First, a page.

What is the value of private-sector-led investment inflow into the power sector so far?
Fashola’s roadmap was completely silent on the level of private sector funding that has so far gone into the power sector. Is the data unavailable or was this a case of inability or unwillingness to gather and process data? For, such vital information would have provided a pointer of sorts into the kind of progress or lack of it that the power sector is making. By way of comparison, for instance, the telecom sector at every opportunity avails the general public of the current level of investment in that sector. Even though estimates may vary from time-to-time, depending on who (minister or Nigeria Communications Commission) is making them, they provide a platform with which to assess growth in the sector, in the assumption that all investment ultimately translates to value in the sector. This is a critical step in helping to redress public indifference and even galvanize support for the power sector.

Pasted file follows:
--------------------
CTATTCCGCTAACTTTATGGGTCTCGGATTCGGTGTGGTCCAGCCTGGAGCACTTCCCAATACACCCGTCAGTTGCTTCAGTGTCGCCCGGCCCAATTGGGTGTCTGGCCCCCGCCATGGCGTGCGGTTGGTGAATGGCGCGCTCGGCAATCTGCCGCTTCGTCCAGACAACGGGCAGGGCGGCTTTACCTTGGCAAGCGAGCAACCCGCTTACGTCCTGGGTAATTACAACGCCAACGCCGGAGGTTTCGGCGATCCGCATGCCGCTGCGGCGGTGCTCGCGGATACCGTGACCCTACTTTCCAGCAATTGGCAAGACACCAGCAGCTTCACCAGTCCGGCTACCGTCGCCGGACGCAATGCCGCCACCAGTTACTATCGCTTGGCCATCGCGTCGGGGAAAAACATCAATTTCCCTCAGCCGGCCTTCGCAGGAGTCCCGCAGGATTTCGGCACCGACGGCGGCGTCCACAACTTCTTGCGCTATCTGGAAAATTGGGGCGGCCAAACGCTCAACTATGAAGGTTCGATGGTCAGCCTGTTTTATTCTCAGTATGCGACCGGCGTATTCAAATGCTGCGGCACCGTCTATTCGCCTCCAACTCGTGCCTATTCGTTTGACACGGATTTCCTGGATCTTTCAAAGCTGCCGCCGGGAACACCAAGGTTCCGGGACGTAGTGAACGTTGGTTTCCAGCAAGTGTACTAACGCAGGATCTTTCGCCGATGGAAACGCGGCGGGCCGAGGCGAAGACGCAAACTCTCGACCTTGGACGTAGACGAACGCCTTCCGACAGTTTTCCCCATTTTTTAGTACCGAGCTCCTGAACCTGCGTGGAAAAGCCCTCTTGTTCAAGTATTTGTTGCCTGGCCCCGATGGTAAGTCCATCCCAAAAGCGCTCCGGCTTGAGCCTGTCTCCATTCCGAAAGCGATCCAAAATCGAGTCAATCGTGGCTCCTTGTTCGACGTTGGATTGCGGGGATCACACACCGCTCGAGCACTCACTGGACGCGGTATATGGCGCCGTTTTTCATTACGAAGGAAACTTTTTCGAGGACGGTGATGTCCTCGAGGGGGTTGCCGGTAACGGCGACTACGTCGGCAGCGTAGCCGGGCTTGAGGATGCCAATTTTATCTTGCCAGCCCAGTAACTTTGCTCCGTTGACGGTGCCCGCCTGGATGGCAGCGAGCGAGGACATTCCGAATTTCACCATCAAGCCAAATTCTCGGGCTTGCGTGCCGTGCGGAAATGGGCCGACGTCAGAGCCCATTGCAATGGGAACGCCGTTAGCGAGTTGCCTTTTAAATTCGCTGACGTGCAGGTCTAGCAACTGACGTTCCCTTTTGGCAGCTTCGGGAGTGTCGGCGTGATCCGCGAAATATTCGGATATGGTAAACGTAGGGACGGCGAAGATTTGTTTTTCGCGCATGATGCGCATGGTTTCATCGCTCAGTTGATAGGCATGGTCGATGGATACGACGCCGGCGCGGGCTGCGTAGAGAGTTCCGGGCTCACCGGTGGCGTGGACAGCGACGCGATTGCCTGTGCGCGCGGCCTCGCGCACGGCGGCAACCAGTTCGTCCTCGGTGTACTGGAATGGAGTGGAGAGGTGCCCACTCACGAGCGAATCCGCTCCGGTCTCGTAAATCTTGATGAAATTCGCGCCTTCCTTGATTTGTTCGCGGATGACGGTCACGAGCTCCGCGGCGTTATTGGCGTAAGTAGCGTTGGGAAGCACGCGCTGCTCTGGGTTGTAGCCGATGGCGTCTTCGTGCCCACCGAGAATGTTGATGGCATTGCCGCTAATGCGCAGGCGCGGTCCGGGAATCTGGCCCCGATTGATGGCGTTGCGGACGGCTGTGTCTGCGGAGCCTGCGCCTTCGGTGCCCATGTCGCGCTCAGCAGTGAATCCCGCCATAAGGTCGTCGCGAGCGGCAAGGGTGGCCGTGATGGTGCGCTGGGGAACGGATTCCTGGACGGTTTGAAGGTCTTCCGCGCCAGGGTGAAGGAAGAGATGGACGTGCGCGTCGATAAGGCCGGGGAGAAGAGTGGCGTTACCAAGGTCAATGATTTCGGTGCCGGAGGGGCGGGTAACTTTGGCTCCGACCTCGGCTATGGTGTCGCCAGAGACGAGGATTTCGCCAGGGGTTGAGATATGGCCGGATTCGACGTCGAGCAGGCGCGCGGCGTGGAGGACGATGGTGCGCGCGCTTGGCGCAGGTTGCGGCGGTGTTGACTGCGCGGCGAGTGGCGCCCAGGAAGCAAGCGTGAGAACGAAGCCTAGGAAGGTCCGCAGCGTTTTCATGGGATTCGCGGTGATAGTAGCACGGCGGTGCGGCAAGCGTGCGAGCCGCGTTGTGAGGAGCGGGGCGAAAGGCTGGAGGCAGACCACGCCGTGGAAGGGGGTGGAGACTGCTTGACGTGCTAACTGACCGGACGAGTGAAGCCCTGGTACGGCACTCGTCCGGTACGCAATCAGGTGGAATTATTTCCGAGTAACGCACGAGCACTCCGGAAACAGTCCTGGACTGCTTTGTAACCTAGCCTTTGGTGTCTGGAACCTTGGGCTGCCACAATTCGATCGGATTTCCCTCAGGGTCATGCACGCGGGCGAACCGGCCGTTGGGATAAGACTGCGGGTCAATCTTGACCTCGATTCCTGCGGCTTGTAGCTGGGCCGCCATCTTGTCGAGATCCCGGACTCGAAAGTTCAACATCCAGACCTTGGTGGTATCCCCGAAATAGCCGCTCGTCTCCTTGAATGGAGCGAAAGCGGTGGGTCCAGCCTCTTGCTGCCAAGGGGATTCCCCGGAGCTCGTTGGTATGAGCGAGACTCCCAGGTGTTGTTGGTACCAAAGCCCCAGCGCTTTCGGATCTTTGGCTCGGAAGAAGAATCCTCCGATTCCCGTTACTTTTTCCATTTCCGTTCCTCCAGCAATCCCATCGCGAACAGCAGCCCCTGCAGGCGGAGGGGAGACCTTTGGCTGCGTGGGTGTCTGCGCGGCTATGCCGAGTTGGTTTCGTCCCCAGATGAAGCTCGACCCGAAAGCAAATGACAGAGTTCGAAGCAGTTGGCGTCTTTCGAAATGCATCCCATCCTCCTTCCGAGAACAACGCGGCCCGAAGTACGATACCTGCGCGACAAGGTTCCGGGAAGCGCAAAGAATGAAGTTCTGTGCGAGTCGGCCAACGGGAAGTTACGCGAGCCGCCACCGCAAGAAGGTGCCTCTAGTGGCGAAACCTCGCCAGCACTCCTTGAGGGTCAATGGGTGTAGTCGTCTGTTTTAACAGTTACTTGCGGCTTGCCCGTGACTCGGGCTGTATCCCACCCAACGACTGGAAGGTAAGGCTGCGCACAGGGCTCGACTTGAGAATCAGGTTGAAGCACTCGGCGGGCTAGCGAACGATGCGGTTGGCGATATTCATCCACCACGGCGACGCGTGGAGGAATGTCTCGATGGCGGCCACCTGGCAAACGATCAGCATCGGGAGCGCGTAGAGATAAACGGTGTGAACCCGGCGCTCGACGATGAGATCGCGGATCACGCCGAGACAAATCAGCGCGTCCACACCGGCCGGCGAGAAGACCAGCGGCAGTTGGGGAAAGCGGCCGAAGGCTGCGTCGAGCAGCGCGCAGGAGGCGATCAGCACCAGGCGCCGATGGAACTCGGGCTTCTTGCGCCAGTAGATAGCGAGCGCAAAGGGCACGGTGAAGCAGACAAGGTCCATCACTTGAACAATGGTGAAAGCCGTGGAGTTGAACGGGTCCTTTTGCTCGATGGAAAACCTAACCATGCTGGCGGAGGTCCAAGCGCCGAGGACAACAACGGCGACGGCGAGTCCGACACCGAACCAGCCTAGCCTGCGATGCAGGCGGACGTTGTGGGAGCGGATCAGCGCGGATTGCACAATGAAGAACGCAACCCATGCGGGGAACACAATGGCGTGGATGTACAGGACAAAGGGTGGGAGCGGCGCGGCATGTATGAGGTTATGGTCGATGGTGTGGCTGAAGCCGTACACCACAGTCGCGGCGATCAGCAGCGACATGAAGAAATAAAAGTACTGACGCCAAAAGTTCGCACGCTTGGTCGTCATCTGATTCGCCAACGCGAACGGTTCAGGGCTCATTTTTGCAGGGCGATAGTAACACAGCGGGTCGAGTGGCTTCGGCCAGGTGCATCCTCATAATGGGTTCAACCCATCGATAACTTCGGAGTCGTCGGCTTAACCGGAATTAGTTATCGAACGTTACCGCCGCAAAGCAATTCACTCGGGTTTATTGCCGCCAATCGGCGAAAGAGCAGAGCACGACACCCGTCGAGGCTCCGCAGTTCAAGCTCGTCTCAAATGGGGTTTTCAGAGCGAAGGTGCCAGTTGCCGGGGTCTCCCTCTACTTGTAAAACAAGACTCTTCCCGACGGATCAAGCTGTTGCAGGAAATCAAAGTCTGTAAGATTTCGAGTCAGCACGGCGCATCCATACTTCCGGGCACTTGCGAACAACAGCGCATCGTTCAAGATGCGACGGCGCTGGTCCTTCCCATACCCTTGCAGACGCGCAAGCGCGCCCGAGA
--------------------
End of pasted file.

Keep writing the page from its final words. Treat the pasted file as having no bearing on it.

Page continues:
How does government plan to fast-track investment in the power generation sector?
If there are gaps in the level of capital inflow which the power sector has so far generated, what is the government doing to plug these gaps? Again, here, Fashola was conspicuously silent.
Tariffs were long identified as a key element in the entire value chain. As we mentioned earlier, the government rightly identified that unless tariffs paid by consumers are reflective of the costs of generating and distributing power, investors would be discouraged from participating in the sector. Instructively, tariffs have since been tactically jacked upwards. Even though the electricity tariff hike has met with popular opposition and sometimes, outright derision especially in the face of a power regime that is widely perceived to have made no progress whatsoever, the truth is that educating the public on the imperative of this hike would have helped to foster better understanding and appreciation of the issues by the consuming public. In turn, it would have fostered a greater willingness to pay these bills.